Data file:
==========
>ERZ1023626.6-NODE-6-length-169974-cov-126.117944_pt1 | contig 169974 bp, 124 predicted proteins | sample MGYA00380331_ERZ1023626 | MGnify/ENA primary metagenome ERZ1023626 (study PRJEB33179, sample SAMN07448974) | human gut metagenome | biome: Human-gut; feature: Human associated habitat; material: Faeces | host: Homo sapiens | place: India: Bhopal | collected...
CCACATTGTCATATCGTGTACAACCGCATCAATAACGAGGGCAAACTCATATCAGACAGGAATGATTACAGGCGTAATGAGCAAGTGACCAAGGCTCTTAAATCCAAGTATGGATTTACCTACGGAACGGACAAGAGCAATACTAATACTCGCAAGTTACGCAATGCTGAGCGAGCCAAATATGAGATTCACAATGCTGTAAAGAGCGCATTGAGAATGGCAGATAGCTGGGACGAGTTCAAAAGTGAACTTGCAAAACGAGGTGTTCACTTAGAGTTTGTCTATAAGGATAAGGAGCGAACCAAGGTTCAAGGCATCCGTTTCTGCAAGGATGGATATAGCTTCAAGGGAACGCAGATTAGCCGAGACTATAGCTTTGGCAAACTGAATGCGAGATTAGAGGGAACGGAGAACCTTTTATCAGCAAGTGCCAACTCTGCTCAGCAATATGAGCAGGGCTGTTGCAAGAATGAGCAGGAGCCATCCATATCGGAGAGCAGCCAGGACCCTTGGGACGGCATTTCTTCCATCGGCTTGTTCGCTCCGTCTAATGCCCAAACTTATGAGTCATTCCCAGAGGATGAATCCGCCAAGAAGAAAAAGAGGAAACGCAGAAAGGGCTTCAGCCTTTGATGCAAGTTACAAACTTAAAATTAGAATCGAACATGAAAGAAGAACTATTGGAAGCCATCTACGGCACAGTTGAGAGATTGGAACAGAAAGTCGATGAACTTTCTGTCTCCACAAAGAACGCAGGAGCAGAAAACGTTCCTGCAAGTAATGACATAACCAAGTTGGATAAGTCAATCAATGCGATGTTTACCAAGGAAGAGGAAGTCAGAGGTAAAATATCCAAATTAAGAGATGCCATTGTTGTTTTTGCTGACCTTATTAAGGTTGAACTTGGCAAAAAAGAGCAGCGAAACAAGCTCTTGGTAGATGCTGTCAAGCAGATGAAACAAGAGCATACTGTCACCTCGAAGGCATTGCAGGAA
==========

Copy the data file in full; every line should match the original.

>ERZ1023626.6-NODE-6-length-169974-cov-126.117944_pt1 | contig 169974 bp, 124 predicted proteins | sample MGYA00380331_ERZ1023626 | MGnify/ENA primary metagenome ERZ1023626 (study PRJEB33179, sample SAMN07448974) | human gut metagenome | biome: Human-gut; feature: Human associated habitat; material: Faeces | host: Homo sapiens | place: India: Bhopal | collected...
CCACATTGTCATATCGTGTACAACCGCATCAATAACGAGGGCAAACTCATATCAGACAGGAATGATTACAGGCGTAATGAGCAAGTGACCAAGGCTCTTAAATCCAAGTATGGATTTACCTACGGAACGGACAAGAGCAATACTAATACTCGCAAGTTACGCAATGCTGAGCGAGCCAAATATGAGATTCACAATGCTGTAAAGAGCGCATTGAGAATGGCAGATAGCTGGGACGAGTTCAAAAGTGAACTTGCAAAACGAGGTGTTCACTTAGAGTTTGTCTATAAGGATAAGGAGCGAACCAAGGTTCAAGGCATCCGTTTCTGCAAGGATGGATATAGCTTCAAGGGAACGCAGATTAGCCGAGACTATAGCTTTGGCAAACTGAATGCGAGATTAGAGGGAACGGAGAACCTTTTATCAGCAAGTGCCAACTCTGCTCAGCAATATGAGCAGGGCTGTTGCAAGAATGAGCAGGAGCCATCCATATCGGAGAGCAGCCAGGACCCTTGGGACGGCATTTCTTCCATCGGCTTGTTCGCTCCGTCTAATGCCCAAACTTATGAGTCATTCCCAGAGGATGAATCCGCCAAGAAGAAAAAGAGGAAACGCAGAAAGGGCTTCAGCCTTTGATGCAAGTTACAAACTTAAAATTAGAATCGAACATGAAAGAAGAACTATTGGAAGCCATCTACGGCACAGTTGAGAGATTGGAACAGAAAGTCGATGAACTTTCTGTCTCCACAAAGAACGCAGGAGCAGAAAACGTTCCTGCAAGTAATGACATAACCAAGTTGGATAAGTCAATCAATGCGATGTTTACCAAGGAAGAGGAAGTCAGAGGTAAAATATCCAAATTAAGAGATGCCATTGTTGTTTTTGCTGACCTTATTAAGGTTGAACTTGGCAAAAAAGAGCAGCGAAACAAGCTCTTGGTAGATGCTGTCAAGCAGATGAAACAAGAGCATACTGTCACCTCGAAGGCATTGCAGGAA